Memory latency

In computing, memory latency is the time (the latency) between initiating a request for a byte or word in memory until it is retrieved by a processor. If the data are not in the processor's cache, it takes longer to obtain them, as the processor will have to communicate with the external memory cells. Latency is therefore a fundamental measure of the speed of memory: the less the latency, the faster the reading operation.

1 megabit drams with 70 ns latency on a 30-pin SIMM module. Modern DDR4 DIMMs have latencies under 15ns.[1]

Latency should not be confused with memory bandwidth, which measures the throughput of memory. Latency can be expressed in clock cycles or in time measured in nanoseconds. Over time, memory latencies expressed in clock cycles have been fairly stable, but they have improved in time.[1]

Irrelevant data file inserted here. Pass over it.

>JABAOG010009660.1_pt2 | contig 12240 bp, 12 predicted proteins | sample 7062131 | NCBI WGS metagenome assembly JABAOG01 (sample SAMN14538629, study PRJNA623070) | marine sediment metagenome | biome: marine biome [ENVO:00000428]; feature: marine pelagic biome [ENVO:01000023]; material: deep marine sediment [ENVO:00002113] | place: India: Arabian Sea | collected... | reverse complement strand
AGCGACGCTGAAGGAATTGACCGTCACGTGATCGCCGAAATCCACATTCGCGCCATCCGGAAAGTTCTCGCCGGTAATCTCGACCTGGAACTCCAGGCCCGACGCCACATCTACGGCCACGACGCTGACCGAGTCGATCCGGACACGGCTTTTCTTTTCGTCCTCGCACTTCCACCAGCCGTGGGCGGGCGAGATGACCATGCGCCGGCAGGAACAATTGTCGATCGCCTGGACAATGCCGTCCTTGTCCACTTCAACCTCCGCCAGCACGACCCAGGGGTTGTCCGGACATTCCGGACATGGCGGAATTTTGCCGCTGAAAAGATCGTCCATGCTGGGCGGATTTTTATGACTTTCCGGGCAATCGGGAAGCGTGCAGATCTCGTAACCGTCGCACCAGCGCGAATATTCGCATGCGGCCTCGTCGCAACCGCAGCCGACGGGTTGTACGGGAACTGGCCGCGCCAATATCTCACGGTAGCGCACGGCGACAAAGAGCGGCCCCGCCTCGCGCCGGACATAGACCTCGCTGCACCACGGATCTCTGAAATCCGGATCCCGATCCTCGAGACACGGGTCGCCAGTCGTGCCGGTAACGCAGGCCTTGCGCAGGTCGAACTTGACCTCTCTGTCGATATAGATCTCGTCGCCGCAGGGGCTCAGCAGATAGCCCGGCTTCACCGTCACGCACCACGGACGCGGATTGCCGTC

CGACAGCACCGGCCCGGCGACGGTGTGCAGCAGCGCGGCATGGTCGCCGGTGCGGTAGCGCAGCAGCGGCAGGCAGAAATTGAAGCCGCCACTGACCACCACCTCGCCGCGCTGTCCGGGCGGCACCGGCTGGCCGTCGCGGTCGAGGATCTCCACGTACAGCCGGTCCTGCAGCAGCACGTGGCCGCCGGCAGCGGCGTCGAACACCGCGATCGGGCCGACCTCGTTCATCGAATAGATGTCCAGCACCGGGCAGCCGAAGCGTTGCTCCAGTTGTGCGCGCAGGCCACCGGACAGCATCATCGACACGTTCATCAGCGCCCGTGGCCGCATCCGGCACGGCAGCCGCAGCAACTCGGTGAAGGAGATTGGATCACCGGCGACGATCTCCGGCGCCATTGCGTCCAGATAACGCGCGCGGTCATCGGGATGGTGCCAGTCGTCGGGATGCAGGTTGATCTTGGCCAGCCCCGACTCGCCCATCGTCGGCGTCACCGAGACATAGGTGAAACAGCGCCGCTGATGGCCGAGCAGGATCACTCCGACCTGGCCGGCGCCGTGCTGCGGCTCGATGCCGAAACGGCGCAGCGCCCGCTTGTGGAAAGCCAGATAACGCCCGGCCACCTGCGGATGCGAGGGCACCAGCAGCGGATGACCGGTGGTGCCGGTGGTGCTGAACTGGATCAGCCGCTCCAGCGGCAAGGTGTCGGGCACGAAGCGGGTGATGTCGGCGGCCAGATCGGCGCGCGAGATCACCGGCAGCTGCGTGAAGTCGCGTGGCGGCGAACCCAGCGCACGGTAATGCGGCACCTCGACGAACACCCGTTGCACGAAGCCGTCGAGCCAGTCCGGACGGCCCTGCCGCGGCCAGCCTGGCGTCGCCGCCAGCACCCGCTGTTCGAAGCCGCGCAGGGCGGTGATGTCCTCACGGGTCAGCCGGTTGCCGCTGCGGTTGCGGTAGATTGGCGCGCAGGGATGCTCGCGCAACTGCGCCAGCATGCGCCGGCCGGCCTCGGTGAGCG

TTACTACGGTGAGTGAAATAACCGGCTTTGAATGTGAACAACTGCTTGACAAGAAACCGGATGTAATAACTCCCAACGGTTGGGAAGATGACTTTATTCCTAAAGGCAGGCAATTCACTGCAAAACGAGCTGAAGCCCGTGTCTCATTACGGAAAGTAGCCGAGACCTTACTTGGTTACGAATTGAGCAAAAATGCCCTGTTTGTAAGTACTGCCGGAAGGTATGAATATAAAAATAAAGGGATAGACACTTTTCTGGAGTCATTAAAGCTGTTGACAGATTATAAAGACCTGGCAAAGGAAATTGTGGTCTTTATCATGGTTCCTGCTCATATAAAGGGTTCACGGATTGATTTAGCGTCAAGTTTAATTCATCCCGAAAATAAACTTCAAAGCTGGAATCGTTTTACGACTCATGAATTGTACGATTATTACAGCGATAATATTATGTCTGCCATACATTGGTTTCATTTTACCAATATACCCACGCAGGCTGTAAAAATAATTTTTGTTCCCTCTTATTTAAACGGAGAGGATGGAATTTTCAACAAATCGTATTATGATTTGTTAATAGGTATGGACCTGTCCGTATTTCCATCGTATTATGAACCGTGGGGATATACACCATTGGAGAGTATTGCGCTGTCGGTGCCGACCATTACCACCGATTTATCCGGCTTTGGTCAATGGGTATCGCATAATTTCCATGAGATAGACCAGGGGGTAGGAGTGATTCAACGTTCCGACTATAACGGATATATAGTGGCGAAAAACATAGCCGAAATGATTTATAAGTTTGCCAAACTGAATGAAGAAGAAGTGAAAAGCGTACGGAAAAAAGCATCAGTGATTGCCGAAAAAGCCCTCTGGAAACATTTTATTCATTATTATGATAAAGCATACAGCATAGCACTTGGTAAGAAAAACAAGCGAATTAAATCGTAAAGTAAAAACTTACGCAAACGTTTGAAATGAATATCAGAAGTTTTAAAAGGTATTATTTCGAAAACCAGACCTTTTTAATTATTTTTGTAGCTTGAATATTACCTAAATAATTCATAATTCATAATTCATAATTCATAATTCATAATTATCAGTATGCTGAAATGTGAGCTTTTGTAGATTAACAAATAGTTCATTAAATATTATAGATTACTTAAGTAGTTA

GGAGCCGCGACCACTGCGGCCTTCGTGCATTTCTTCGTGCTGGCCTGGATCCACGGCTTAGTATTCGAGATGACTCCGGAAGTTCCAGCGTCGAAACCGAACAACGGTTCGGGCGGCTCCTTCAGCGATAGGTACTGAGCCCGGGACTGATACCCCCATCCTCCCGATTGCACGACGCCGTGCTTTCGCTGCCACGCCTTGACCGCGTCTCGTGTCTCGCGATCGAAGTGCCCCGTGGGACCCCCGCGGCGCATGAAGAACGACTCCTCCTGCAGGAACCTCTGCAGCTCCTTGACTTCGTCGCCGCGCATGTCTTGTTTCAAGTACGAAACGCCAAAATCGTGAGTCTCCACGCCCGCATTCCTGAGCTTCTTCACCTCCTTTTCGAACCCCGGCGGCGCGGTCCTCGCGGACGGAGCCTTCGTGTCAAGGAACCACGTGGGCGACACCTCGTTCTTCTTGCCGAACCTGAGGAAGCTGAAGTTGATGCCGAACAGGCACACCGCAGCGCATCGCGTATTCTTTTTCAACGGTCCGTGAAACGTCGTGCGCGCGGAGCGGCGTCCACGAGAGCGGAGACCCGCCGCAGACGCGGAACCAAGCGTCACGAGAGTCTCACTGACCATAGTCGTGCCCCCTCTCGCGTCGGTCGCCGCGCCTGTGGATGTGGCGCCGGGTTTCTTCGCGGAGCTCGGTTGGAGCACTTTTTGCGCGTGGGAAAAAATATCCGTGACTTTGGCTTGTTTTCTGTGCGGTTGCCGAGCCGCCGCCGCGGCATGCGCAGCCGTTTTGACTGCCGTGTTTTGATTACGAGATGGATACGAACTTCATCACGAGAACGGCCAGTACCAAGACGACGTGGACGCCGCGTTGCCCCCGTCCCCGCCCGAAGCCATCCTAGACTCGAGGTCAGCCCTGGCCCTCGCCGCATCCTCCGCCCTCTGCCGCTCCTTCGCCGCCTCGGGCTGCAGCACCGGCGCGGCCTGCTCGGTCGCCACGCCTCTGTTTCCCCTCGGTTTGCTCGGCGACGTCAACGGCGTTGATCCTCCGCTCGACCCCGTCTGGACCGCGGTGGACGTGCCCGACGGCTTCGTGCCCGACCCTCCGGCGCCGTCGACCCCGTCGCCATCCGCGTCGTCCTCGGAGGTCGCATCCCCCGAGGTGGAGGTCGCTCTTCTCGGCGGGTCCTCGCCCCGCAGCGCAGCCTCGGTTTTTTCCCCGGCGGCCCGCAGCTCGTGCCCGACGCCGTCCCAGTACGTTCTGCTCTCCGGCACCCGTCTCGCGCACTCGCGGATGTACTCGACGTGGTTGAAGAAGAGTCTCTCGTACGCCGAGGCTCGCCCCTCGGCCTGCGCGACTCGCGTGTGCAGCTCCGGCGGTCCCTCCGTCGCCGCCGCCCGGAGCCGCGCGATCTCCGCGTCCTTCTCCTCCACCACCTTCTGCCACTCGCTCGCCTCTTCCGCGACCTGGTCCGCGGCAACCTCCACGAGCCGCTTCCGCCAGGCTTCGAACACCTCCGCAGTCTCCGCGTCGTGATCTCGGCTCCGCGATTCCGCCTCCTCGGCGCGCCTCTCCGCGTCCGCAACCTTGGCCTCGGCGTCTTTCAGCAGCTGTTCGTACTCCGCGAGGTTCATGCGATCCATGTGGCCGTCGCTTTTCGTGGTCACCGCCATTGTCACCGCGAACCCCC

Memory latency is also the time between initiating a request for data and the beginning of the actual data transfer. On a hard disk drive, latency is the time it takes for the selected sector to come around and be positioned under the read/write head.

See alsoEdit


  1. ^ a b Crucial Technology, "Speed vs. Latency: Why CAS latency isn't an accurate measure of memory performance" [1]

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